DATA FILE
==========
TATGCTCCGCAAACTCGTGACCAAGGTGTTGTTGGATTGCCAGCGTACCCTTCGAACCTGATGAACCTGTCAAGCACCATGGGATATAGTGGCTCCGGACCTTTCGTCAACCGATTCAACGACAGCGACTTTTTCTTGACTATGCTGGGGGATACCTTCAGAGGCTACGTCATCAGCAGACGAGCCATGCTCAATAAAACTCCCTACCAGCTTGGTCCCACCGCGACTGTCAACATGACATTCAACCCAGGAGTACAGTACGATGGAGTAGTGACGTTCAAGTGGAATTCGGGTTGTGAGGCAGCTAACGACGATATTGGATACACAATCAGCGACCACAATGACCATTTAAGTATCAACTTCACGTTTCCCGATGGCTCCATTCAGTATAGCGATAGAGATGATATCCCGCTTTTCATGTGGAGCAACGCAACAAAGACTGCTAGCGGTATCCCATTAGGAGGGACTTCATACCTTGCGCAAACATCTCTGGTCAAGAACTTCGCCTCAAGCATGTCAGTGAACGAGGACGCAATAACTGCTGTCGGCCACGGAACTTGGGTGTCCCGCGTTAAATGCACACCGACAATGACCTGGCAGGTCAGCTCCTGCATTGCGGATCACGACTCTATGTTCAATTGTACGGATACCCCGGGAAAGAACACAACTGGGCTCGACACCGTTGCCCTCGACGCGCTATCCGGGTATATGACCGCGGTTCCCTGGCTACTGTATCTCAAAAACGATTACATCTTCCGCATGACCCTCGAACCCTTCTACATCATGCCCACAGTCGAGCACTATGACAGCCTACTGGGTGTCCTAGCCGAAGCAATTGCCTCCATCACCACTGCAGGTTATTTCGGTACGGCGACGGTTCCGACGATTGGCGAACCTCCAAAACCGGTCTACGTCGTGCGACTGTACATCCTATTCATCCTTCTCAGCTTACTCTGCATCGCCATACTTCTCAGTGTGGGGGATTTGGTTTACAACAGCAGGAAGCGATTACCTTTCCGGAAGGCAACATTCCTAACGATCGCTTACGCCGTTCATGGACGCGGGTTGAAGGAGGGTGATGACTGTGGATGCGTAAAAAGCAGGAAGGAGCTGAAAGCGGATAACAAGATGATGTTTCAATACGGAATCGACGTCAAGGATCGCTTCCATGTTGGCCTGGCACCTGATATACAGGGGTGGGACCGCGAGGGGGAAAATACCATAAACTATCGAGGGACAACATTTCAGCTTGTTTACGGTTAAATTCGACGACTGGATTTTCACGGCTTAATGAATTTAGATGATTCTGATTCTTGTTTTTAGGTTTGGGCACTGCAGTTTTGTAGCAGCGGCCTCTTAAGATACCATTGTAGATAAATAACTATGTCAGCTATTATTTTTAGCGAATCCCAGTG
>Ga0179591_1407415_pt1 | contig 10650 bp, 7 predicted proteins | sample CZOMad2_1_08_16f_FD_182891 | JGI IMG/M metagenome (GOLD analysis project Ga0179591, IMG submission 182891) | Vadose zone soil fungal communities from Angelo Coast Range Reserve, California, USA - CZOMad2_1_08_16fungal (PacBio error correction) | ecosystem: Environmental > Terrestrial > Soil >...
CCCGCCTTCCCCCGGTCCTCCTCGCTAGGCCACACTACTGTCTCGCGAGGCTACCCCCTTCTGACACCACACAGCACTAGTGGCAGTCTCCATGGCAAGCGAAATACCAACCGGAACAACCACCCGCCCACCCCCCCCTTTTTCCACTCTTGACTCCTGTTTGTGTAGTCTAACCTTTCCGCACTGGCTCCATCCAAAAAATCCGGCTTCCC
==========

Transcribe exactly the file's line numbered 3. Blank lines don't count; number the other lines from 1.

CCCGCCTTCCCCCGGTCCTCCTCGCTAGGCCACACTACTGTCTCGCGAGGCTACCCCCTTCTGACACCACACAGCACTAGTGGCAGTCTCCATGGCAAGCGAAATACCAACCGGAACAACCACCCGCCCACCCCCCCCTTTTTCCACTCTTGACTCCTGTTTGTGTAGTCTAACCTTTCCGCACTGGCTCCATCCAAAAAATCCGGCTTCCC